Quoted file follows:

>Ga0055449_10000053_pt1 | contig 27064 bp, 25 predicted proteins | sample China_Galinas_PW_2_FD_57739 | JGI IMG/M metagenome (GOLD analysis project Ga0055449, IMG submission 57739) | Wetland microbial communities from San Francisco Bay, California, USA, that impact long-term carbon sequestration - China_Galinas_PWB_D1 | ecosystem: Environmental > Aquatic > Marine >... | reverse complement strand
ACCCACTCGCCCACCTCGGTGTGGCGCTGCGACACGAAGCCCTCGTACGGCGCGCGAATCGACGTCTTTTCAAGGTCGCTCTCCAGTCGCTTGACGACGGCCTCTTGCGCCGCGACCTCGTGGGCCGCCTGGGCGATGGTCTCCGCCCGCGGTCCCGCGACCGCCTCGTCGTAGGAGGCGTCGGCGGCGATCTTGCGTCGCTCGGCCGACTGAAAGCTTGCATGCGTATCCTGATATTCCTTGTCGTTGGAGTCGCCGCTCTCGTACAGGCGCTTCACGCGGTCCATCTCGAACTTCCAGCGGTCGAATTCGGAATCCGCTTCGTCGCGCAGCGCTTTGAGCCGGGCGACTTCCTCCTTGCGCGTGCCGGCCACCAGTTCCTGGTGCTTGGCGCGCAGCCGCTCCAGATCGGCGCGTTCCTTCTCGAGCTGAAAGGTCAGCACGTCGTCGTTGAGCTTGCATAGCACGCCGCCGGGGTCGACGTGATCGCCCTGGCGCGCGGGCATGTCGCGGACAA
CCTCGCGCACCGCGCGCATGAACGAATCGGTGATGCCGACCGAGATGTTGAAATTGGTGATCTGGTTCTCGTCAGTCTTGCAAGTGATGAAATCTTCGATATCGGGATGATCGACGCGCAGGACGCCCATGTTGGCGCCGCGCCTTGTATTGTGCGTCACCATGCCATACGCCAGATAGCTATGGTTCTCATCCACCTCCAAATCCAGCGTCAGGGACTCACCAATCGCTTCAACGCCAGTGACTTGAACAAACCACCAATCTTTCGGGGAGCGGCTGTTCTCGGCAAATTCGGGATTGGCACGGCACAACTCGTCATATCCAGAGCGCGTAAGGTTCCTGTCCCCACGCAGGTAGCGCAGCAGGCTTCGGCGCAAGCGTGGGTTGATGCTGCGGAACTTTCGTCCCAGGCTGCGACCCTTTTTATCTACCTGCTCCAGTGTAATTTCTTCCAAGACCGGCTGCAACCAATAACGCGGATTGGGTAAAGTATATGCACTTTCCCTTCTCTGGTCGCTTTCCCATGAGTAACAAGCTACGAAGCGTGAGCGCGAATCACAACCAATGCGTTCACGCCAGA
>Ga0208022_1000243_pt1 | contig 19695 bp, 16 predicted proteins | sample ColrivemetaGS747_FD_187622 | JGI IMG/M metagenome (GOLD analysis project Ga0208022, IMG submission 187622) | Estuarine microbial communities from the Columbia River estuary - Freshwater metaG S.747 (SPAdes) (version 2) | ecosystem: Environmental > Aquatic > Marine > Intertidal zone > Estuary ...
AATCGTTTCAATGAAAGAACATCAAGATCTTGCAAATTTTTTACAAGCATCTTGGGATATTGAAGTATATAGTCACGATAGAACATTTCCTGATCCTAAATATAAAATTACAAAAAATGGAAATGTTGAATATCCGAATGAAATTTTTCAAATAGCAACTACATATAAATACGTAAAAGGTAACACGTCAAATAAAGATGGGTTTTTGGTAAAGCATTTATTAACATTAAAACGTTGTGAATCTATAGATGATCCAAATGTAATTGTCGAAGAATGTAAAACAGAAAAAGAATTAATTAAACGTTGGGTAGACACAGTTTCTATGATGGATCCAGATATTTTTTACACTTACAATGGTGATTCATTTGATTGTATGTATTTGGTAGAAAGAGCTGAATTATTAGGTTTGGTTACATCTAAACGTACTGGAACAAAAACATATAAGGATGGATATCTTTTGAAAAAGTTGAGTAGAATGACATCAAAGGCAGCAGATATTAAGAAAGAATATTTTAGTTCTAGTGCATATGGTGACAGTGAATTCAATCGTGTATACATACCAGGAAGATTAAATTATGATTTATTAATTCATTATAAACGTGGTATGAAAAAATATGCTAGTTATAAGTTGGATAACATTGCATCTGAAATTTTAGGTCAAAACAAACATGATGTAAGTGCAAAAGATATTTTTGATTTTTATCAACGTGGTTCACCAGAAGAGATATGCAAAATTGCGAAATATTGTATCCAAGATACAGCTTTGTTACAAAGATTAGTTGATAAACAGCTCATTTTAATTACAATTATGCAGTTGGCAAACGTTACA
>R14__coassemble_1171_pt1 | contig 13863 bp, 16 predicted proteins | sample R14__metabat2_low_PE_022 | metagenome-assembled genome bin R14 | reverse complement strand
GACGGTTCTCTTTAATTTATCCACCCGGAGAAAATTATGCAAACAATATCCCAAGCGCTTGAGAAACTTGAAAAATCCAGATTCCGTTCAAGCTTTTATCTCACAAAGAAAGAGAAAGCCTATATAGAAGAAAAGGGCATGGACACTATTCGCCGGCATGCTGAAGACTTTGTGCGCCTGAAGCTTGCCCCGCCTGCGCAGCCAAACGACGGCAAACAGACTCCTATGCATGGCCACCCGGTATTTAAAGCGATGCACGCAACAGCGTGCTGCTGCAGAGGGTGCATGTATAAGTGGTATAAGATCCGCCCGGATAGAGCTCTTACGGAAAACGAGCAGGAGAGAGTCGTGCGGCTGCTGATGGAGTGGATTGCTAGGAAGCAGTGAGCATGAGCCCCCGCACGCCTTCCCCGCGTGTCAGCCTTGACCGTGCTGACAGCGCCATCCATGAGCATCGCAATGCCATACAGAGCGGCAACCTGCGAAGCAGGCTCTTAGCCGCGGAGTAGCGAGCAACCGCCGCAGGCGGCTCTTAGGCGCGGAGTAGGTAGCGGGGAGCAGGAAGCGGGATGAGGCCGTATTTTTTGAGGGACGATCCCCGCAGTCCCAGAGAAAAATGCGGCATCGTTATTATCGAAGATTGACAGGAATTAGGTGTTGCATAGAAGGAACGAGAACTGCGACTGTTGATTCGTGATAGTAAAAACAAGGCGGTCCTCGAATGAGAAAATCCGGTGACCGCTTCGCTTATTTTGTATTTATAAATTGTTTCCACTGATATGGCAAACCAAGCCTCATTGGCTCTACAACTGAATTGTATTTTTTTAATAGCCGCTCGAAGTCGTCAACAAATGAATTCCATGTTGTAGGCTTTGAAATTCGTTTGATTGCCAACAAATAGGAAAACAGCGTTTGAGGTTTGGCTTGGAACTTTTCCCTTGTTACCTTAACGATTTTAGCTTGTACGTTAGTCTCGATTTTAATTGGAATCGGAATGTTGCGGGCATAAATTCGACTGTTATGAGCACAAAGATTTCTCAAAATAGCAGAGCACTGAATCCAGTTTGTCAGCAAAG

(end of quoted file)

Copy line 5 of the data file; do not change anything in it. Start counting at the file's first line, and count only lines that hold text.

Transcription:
AATCGTTTCAATGAAAGAACATCAAGATCTTGCAAATTTTTTACAAGCATCTTGGGATATTGAAGTATATAGTCACGATAGAACATTTCCTGATCCTAAATATAAAATTACAAAAAATGGAAATGTTGAATATCCGAATGAAATTTTTCAAATAGCAACTACATATAAATACGTAAAAGGTAACACGTCAAATAAAGATGGGTTTTTGGTAAAGCATTTATTAACATTAAAACGTTGTGAATCTATAGATGATCCAAATGTAATTGTCGAAGAATGTAAAACAGAAAAAGAATTAATTAAACGTTGGGTAGACACAGTTTCTATGATGGATCCAGATATTTTTTACACTTACAATGGTGATTCATTTGATTGTATGTATTTGGTAGAAAGAGCTGAATTATTAGGTTTGGTTACATCTAAACGTACTGGAACAAAAACATATAAGGATGGATATCTTTTGAAAAAGTTGAGTAGAATGACATCAAAGGCAGCAGATATTAAGAAAGAATATTTTAGTTCTAGTGCATATGGTGACAGTGAATTCAATCGTGTATACATACCAGGAAGATTAAATTATGATTTATTAATTCATTATAAACGTGGTATGAAAAAATATGCTAGTTATAAGTTGGATAACATTGCATCTGAAATTTTAGGTCAAAACAAACATGATGTAAGTGCAAAAGATATTTTTGATTTTTATCAACGTGGTTCACCAGAAGAGATATGCAAAATTGCGAAATATTGTATCCAAGATACAGCTTTGTTACAAAGATTAGTTGATAAACAGCTCATTTTAATTACAATTATGCAGTTGGCAAACGTTACA